Military life takes families all across the world, and one of the many differences, aside from a lack of readily-available sweet tea anywhere other than the south, are the climate extremes. For some, back-to-school weather means fall is finally here, and yet other places may not see the leaves change until early November.
When my husband was younger, the extreme Texas heat claimed the life of one of his dogs that was left outside to play during the day. School had already started, but the heat had yet to abate. People call it the dog days of summer, and it’s true; canines, as well as cats and other beloved pets, often bear the brunt of scorching weather. Years ago, those hot days turned tragic for my husband’s childhood pup.
He returned home from middle school one baking Texas afternoon to find that one of his two dogs had perished in the heat. The other had managed to escape the backyard and survive somehow, but my husband was heartbroken.
To help military families avoid the tragedy he experienced, here are four tips to help keep your pet safe this summer.
Watch the temperature in your new hometown. Getting to know a new duty station can mean getting exposed to new climates and weather patterns, too. And while an August or September afternoon is nothing to worry about in many parts of the country, a family newly settled in the South may be surprised to see how high temperatures climb, even in their own backyard. Even higher than normal humidity can limit animals’ ability to cool down.
Install a weather app on your phone and check it for heat waves that could threaten your animal. Local news should have updates on extreme weather. And pay attention to your pet, even in the fog of unpacking—a new environment can be stressful. Watch for signs of stress and heat stroke even if the heat index isn’t severe.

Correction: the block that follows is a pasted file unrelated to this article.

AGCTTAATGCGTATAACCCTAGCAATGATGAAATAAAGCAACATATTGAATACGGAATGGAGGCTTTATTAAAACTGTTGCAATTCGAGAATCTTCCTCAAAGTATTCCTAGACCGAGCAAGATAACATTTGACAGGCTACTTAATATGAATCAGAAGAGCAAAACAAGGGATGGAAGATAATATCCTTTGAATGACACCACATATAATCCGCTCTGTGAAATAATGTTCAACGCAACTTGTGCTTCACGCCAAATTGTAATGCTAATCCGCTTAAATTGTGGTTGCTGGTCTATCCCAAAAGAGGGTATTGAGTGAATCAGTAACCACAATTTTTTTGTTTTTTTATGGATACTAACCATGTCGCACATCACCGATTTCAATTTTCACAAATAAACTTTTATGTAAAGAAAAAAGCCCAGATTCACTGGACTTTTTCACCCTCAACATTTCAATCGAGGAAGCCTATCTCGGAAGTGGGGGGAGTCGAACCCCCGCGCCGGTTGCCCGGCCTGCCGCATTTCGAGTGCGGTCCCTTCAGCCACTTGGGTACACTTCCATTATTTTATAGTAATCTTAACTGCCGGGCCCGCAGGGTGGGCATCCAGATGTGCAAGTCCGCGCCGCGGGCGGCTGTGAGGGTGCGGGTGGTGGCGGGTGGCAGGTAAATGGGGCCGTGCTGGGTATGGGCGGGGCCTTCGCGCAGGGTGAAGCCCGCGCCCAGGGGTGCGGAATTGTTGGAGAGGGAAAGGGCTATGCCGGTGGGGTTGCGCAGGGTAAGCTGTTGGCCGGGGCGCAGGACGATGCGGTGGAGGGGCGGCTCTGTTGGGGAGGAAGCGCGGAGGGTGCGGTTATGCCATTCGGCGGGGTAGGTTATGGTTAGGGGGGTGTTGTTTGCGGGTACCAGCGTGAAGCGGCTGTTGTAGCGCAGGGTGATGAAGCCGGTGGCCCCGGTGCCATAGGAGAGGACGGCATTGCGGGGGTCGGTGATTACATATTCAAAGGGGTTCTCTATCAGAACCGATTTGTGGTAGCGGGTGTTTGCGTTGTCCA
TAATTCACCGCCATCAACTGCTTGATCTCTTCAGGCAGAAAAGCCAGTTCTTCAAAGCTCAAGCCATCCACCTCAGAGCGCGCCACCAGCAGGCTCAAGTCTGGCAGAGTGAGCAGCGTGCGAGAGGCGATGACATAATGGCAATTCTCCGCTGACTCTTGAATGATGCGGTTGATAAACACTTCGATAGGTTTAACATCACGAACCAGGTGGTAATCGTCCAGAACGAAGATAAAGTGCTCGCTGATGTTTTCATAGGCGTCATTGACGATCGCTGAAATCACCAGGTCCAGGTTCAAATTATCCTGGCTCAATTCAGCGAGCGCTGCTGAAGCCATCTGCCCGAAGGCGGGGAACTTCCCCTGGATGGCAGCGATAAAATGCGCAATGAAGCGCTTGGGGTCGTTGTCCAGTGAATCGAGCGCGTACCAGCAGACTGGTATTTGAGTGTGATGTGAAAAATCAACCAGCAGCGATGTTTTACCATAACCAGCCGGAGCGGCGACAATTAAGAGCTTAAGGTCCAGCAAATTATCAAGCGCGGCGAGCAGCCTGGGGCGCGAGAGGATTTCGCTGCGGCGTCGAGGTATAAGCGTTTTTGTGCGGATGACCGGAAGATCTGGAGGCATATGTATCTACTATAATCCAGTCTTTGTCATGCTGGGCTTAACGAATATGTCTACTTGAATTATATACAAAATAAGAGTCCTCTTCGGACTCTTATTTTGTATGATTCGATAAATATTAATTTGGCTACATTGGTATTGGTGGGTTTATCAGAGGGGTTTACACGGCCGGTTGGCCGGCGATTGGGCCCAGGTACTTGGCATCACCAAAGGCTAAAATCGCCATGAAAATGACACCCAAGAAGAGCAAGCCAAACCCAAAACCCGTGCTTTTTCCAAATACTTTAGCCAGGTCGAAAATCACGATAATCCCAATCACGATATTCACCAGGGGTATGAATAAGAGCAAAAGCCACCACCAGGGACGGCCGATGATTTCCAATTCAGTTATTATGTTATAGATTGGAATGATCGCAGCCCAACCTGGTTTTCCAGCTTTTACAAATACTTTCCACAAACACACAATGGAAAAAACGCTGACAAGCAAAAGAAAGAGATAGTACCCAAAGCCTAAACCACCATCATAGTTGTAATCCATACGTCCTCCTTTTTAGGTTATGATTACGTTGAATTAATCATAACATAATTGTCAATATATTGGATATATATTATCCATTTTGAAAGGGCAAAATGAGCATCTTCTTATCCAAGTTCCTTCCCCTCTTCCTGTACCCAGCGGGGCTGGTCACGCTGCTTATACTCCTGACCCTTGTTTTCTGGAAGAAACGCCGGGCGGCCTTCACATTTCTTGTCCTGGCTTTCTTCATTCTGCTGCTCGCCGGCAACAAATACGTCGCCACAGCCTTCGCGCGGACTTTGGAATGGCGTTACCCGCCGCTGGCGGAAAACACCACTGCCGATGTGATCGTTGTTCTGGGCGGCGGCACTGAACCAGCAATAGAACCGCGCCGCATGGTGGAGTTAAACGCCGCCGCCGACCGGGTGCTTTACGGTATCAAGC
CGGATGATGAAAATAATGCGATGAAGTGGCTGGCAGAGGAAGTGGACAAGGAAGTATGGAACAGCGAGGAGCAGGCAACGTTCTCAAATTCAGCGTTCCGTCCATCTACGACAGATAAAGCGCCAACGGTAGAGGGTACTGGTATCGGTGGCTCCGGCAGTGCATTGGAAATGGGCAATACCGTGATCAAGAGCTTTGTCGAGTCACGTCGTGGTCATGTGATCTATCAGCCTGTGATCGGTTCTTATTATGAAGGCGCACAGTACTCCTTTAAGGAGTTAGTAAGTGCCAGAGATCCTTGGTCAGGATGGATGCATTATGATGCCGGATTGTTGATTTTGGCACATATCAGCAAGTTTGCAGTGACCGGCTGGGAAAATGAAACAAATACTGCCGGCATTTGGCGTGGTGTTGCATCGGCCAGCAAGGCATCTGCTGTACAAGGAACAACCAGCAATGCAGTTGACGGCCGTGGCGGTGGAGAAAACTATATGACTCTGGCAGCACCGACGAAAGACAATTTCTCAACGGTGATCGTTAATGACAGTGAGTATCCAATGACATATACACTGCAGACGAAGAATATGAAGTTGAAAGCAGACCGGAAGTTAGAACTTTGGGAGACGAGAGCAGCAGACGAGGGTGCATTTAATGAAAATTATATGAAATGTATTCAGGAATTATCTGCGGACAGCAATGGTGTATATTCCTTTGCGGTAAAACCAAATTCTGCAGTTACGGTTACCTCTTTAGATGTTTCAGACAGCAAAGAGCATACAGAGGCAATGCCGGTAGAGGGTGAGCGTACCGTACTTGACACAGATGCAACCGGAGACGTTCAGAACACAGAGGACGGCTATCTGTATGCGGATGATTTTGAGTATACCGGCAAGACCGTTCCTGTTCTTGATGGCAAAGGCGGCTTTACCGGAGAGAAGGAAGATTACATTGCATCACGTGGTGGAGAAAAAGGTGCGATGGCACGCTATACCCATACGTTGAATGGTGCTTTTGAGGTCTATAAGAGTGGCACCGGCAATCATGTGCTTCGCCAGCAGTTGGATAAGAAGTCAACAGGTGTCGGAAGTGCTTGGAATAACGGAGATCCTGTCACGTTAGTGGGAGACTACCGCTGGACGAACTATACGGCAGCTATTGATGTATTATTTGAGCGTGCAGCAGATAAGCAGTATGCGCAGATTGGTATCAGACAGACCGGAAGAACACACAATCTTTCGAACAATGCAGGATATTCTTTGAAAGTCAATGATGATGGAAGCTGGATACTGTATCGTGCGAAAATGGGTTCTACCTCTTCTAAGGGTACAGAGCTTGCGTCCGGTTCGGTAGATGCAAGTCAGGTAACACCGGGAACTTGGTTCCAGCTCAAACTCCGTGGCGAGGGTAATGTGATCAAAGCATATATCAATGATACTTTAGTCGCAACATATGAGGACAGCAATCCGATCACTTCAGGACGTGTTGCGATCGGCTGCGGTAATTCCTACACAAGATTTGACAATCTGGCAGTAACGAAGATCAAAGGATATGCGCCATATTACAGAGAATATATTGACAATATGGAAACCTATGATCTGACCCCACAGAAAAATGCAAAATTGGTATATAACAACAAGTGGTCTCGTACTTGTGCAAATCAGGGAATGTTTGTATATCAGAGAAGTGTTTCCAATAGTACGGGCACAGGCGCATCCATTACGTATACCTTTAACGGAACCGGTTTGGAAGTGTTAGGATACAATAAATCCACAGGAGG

Be extra careful in the car. You’re moving — you don’t need another thing to worry about. Or, you’re on vacation — can’t you just relax? Sorry, but no. Anyone traveling or vacationing with pets this time of year needs to be vigilant — never (never, never) leave animals in the car. Temperatures can quickly become deadly.
Keep pets comfortable in the car by feeding them an hour or more before travel, not moments before hitting the road. The movement of the car and nervousness about an unfamiliar situation can cause tummies to upset on a full stomach. Bring ice cubes so pets can stay hydrated without a sloshing water dish getting the floorboards all wet.
Keep them cool. Keep ice cubes in the water dish. Get pet fur trimmed short. Give them a hose bath if it gets too hot. Put pet beds somewhere cool and shaded, with plenty of air flow. Fans should not be a primary way to keep your pet cool, however. Because of the difference in the way animals and humans sweat, a fan breeze that keeps you cool may not help Fido much. And remember that hot pavement can burn sensitive paws.
Know the signs of heatstroke. Very old and very young animals are most at risk for heat stroke, along with animals who are overweight, out of shape, or in poor health. Some breeds are more susceptible to heatstroke, too, like dogs and cats with short muzzles, or specifically, Pugs, Boxers and Shih Tzus.
Signs of heatstroke include heavy panting, glazed eyes, a rapid heartbeat, trouble breathing, excessive thirst, lethargy, fever, dizziness, lack of coordination, profuse salivation, vomiting, discolored tongue, seizures, and unconsciousness.
If you think your pet may have heatstroke, get him or her into air conditioning, offer cool water, and apply cool packs. Find a veterinarian immediately.
So when you take a break from unpacking, make sure to check on your pet. No one knows your furbaby better than you do. As always, your pet’s best advocate is you.